It was still dark as the young man whose name was Jean Valjean made his way out of the village, trudging through the snow, eyes straight ahead on the road leading to the cottage, a rag bundle cradled in his arms as carefully as if it were a newborn child. His stomach was growling, and he did not trust himself to pause.
His hand was still smarting under the bandages, but he'd forgotten about it during the hours he'd worked with Monsieur Isabeau. The novelty of the work, the hunger which made him almost nauseous, and, above all, his constant stupefaction at the situation had left no room for any self-indulgent thoughts of petty pain. And what was any of it compared to the stories he had heard about the things that happened to robbers?
He trembled at the thought. A robber, a thief in the night -- what would his parents have said? What would his sister say? And yet, by some amazing twist of fate the baker had not called for the police, had not demanded he be taken away in chains. Instead he had been offered the chance to make up for his mistake. He had been offered trust.
His arms tightened around the bundle. He had been offered life.
Life for himself, and, more importantly, for Jeanne and her seven small children, who had done nothing wrong. If he had been taken away, if Monsieur Isabeau had called for the police... What would have become of them? What way would that have been to pay her back, the sister who had brought him up, what way to return their trust, the little ones who depended on him for their living?
Last night, he had woken up from a dream which he could no longer remember, gasping for breath and shaking all over, his heart racing in his throat. For several long moments he had not known where he was, staring into the unfamiliar darkness, the heat of the oven at his back -- and then he had remembered, slumping down in equal measures of relief and shame, tears prickling at his eyes.
It had taken him some time to fall asleep again. Not until one of the baker's cats sidled up to him in the darkness, curling against his belly with easy confidence, had he been able to relax, huddled on the floor in the darkness, slowly stroking the creature's soft back as his breathing slowed down.
When Monsieur Isabeau had woken him up the cat was gone, the morning was at its coldest and his stomach was clenching from lack of food. Then there had been little time to think of anything but the work, little time to do anything but prove himself willing and able to make amends, to follow as best he could, use his hands and his wits as best he could: heave and knead and carry and set out, all the while hoping the baker would not change his mind and call for the police after all.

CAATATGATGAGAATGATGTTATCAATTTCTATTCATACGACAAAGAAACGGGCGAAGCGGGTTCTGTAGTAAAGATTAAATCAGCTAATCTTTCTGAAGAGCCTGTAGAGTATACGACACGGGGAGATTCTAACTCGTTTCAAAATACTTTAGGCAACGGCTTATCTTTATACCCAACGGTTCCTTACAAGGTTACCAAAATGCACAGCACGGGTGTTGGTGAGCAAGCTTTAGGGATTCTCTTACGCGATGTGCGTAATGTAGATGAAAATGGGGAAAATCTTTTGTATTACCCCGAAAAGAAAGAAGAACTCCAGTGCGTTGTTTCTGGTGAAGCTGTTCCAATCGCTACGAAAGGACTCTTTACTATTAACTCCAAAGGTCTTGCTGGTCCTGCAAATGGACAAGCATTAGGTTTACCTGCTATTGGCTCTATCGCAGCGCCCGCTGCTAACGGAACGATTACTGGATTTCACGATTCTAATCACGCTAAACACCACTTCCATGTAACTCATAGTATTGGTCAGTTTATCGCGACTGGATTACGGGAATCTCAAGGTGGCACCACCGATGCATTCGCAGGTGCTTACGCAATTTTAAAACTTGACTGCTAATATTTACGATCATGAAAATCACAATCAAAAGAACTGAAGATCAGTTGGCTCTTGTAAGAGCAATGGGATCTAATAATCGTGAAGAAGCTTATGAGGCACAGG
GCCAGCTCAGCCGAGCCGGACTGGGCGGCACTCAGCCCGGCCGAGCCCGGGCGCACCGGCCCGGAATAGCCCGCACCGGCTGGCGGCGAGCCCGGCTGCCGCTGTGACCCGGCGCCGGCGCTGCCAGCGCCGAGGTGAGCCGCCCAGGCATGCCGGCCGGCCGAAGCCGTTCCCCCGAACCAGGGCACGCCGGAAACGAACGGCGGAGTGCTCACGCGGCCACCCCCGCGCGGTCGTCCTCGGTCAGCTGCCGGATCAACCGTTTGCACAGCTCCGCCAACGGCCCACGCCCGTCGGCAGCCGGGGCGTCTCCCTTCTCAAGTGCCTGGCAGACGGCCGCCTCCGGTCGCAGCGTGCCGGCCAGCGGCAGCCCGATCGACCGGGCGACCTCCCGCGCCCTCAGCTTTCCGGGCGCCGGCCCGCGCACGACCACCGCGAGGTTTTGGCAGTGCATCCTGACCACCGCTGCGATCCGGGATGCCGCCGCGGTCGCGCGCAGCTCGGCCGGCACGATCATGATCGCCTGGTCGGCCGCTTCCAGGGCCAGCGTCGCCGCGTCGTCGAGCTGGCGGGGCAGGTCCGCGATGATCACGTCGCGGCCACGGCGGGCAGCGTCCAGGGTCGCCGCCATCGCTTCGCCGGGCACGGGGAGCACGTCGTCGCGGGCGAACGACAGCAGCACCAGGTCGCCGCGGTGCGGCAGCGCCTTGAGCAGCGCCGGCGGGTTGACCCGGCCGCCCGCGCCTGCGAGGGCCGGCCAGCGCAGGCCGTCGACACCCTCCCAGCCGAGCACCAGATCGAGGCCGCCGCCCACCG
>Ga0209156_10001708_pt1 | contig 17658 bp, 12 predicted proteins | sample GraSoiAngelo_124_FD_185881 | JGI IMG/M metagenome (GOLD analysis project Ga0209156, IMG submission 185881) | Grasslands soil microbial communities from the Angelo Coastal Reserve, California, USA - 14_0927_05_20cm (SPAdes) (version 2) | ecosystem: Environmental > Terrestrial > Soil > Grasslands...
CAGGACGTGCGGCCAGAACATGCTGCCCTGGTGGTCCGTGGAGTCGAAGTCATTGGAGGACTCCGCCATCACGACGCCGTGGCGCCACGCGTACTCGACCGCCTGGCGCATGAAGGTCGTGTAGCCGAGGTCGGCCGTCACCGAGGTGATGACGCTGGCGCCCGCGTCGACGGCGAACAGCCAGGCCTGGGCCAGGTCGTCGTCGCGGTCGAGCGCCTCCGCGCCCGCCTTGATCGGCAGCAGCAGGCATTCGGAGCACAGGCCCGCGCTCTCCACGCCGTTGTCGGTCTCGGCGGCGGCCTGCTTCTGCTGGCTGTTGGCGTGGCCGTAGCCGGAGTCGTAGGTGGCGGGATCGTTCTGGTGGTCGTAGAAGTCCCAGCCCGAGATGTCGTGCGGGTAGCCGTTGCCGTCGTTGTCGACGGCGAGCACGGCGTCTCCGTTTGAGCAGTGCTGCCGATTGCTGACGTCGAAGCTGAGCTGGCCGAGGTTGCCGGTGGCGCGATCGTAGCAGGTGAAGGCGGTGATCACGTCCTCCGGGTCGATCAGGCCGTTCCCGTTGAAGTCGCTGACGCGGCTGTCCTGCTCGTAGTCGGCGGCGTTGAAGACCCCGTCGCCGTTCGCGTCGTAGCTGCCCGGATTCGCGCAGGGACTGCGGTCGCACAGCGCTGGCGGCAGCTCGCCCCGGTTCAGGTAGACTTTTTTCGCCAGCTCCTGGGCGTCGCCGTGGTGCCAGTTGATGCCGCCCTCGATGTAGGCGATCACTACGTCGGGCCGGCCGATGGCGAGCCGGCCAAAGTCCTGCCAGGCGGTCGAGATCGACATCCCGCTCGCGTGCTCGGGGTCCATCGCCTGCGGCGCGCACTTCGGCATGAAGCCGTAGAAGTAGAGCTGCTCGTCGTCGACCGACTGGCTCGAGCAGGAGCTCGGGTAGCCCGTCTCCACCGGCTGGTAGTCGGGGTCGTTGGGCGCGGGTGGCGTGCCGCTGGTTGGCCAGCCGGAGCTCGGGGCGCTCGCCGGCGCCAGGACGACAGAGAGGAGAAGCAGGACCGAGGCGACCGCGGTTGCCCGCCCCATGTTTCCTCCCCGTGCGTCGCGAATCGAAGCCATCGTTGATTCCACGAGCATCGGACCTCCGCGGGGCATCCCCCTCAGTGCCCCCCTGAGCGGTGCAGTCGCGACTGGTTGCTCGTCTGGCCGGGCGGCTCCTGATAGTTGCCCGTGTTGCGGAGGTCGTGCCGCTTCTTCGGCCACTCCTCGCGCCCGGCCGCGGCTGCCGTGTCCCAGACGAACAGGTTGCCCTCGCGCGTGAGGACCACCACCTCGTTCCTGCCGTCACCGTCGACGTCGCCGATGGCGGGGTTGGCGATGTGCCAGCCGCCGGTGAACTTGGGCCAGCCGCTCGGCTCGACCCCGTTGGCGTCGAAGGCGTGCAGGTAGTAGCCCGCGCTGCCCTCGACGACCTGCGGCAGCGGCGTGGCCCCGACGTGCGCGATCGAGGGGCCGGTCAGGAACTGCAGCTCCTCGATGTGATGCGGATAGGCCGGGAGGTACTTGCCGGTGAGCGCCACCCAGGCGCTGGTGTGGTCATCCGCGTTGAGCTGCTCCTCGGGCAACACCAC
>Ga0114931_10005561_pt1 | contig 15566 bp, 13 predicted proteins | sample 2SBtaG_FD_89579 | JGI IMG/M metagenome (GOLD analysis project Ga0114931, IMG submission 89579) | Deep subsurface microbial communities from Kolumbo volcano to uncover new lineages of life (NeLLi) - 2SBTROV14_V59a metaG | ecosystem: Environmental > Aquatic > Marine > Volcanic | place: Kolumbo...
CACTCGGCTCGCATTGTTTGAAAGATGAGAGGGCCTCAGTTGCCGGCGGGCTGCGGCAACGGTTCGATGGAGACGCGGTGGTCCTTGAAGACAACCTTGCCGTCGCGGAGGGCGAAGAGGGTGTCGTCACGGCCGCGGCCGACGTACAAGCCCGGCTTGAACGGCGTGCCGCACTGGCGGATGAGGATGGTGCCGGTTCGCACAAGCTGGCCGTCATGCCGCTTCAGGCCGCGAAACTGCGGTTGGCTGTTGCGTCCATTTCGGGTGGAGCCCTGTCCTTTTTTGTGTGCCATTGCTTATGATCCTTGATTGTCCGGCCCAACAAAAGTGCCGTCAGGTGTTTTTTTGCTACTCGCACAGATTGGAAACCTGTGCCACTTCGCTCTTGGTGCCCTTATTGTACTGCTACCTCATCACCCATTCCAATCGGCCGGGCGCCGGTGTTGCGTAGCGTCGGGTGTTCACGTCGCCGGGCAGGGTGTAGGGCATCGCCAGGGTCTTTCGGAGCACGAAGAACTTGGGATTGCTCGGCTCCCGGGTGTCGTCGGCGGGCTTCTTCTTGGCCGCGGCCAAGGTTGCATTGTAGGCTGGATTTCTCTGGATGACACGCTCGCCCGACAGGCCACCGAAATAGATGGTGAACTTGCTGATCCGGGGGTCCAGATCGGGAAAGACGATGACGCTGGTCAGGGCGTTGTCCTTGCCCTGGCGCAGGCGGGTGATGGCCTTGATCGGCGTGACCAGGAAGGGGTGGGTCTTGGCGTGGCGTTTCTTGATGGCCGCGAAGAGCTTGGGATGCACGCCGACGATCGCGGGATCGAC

And then, as sudden as the moment of madness which had caused him to break a window pane the night before: grace. Life.
Jean Valjean trudged through the snow, his feet frozen, his stomach roiling, his mind dazed; it seemed to him, vaguely but unshakeably, that in an amazing way he had barely escaped a huge and unknown horror.
The snow lay knee-deep against the wall of the cottage. He caught sight of his sister outside; she was bent over, scooping snow into a bucket: the well was frozen and she would melt the snow on the fireplace, as long as there was fuel. He remembered that there had been no food in the house when he left yesterday. The thought made him break into an almost-run the last twenty yards.
At the sound of his approaching footsteps, she looked up, and even in the early light he could see the dark hollows under her eyes.
"Jean!" she said, putting down the bucket, pulling her ragged shawl tighter around her shoulders and taking a step towards him as he came to a halt in front of her. Her face was clouded, her mouth narrow, and for a moment he thought she might slap him, as if he were still a little boy. "So there you are! Where have you been? Why didn't you come home last night? You knew we were waiting, that --"
Here she interrupted herself, catching sight of the bundle. "What's that?" Her eyes flickered to his face. "You didn't...?"
"It was given to me," he said feebly, handing it over to her. "Here, take it, I'll tell you everything, just take it to them before it's too late --"
The look on her face as she pulled the rags away and discovered what was hidden underneath -- the bread was cold by now, but still fresh, as golden as the sun and as life-giving -- was one of confusion, then of disbelief, then of wonder. As she raised her eyes to meet his, he saw there were tears in them to mirror his own.
"Jean," she said, and now her voice was feeble too. "Where did this come from?"
At that moment, the sound of a child's crying reached them from inside the cottage. They both turned towards it instinctively. Jeanne Valjean looked down at the bread in her arms again, blinking. Then she nodded, almost invisibly, as if to herself.
"Come inside," she said, turning towards the door. As he followed, he caught the sight of her face again, and again he felt it to mirror his own in its stupefaction: she kept gazing at him, and then down at the armful of bread -- as if she couldn't believe her own eyes, as if what had happened was nothing short of a miracle.